Monday, April 30, 2012

The Brahmin and the microscope

The Scrinium, in two volumes, by Rebecca Edridge,  published in the year 1822, has the following anecdote on Page 336, about a Brahmin who was a die-hard vegetarian. 

The Bramins abstain not only from what Europeans call with limitations, animal food, but also from feeding on anything that has life. 

Once in India such abstinence had been the theme of conversation in the presence of a Bramin, who was a very learned and a very liberal minded man, strongly attached to the doctrines of the religion in which he had been brought up, and deeming himself perfectly innocent of deviation from its injunctions.

Mr. Forbes, to convince bim that in every morsel which he put into his mouth and in every drop of water which he swallowed he destroyed millions, produced a microscope of prodigious magnifying power: and gave him some fruit to examine through the glass. 

The astonished Bramin, when be beheld the myriads, whose existence constituted the bloom of the plumb, was overpowered by his conviction. He investigated by the same microscopic means many other things that were upon the table, and all proved the wonderful gradations of life, and the universal prey of animal on animal. He became extremely melancholy and pensive, and appeared to be much distressed by the discovery he had made.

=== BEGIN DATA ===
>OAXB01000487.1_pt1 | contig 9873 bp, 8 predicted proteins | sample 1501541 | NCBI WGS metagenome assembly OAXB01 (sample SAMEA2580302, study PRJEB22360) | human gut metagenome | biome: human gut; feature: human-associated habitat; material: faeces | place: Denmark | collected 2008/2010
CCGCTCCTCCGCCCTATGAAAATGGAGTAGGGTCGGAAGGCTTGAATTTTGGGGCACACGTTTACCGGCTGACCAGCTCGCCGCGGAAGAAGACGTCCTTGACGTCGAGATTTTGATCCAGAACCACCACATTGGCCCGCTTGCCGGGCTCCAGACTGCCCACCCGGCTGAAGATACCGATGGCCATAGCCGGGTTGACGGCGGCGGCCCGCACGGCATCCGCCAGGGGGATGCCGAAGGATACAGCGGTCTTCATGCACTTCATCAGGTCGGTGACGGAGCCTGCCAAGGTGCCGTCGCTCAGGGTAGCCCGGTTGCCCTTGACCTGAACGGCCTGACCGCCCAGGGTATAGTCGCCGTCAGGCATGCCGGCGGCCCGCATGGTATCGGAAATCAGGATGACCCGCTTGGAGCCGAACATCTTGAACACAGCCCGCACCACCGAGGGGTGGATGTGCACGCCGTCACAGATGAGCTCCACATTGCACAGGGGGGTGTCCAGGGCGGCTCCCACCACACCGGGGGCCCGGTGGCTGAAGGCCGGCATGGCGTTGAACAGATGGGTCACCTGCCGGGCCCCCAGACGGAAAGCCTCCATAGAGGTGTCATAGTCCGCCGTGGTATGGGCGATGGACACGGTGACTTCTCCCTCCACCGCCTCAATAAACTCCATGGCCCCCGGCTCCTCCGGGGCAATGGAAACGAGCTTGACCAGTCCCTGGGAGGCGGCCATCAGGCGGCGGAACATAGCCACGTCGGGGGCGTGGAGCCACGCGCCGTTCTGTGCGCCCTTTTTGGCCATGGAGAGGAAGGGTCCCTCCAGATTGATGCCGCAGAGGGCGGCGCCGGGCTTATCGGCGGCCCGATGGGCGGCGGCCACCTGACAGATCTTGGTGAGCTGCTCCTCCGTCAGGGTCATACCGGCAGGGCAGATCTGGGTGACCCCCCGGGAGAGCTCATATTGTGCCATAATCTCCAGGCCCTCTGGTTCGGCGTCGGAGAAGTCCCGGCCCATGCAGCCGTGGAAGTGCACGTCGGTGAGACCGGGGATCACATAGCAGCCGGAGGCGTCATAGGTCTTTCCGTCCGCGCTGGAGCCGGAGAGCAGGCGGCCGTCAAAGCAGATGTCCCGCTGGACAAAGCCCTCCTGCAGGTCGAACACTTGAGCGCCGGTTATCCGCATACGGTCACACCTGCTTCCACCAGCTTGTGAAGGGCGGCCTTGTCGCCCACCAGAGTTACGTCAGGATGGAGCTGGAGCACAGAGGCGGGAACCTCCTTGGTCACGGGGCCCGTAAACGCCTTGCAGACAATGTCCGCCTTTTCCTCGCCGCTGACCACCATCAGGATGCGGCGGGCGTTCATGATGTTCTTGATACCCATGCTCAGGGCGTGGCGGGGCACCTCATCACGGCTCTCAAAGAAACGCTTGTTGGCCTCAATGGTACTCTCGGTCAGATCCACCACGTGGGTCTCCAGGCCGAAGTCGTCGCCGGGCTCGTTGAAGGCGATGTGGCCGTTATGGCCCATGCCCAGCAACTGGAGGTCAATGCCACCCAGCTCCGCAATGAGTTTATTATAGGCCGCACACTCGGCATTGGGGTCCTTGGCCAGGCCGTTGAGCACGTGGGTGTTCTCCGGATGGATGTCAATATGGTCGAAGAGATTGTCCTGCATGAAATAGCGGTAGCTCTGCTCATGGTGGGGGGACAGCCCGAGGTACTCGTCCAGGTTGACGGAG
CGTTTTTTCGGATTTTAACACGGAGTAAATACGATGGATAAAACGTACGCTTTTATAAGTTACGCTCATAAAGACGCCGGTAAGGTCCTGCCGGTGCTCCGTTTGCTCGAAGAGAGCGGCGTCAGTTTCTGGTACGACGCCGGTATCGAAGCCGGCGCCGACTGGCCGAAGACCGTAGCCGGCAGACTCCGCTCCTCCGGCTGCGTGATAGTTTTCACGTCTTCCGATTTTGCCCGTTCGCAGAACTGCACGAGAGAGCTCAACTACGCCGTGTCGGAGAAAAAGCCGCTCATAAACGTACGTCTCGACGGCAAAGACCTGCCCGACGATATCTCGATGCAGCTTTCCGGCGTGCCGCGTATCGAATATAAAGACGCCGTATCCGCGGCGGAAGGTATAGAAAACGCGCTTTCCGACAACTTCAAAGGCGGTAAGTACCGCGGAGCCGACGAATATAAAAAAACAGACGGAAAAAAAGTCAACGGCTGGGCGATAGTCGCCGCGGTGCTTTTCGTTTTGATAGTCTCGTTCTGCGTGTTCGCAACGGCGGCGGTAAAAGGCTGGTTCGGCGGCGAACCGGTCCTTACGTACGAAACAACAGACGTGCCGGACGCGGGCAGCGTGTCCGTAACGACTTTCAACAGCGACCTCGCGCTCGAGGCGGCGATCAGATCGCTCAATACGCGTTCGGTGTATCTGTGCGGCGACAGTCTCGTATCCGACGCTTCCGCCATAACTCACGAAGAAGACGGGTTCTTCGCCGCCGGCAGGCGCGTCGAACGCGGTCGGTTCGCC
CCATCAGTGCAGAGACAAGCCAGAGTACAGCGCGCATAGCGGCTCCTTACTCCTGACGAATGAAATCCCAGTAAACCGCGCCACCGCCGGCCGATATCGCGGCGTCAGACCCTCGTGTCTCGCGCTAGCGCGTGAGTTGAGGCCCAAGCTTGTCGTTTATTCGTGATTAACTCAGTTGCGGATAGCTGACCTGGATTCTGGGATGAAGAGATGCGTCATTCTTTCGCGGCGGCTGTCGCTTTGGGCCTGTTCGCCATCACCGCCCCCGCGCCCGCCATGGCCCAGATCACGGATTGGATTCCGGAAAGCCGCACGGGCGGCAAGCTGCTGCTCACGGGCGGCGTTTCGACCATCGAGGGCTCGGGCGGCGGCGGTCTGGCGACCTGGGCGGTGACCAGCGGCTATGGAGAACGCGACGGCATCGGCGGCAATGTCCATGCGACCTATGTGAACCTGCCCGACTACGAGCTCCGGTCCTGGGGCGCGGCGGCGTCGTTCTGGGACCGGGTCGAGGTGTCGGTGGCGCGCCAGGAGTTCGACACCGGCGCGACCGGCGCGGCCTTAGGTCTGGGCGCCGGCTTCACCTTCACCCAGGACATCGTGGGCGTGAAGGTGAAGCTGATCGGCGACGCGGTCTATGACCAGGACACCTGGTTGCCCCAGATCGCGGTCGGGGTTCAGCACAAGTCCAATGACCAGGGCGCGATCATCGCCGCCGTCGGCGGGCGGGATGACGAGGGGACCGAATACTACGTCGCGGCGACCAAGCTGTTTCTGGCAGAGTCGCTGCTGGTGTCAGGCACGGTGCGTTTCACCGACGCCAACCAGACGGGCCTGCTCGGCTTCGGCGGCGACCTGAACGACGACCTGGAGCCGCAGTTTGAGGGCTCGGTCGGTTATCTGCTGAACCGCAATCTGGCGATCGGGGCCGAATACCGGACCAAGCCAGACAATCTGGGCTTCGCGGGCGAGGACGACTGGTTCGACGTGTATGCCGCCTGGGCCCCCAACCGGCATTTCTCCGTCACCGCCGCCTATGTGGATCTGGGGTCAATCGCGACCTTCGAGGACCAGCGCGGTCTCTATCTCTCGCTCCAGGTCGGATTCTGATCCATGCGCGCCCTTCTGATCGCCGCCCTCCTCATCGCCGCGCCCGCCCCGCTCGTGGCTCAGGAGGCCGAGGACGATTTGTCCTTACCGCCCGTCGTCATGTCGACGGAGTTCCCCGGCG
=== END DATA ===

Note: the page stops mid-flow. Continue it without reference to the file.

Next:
The next morning Mr. Forbes heard a noise under his window, and looking out, he saw the Bramin, who with a large stone was crushing the microscope. When Mr. Forbes remonstrated with him, he said, that whatever might be the value of what he had destroyed, he would pay it; or he would pay double the value of it, or any sum that might be required; but that having been made unhappy by seeing that it was impossible to sustain his own life, without destroying other lives, he was determined to prevent the same knowledge from reaching his brethren, and making them as wretched as he should be forever.

Update 01/015/12:
I’ve read earlier ( as cited here) that Lord Tennyson used to narrate this anecdote in a manner as to depict the Brahmin as one who destroyed the microscope because he foolishly believed that we could destroy facts by refusing to see them. 

Whereas the above description of the same incident- as it really happened- reveals a different dimension. The Brahmin accepts the fact and reality of animal life, but did not want to burden his fellow-Brahmins with a sense of guilt.What they won't know won't hurt them.

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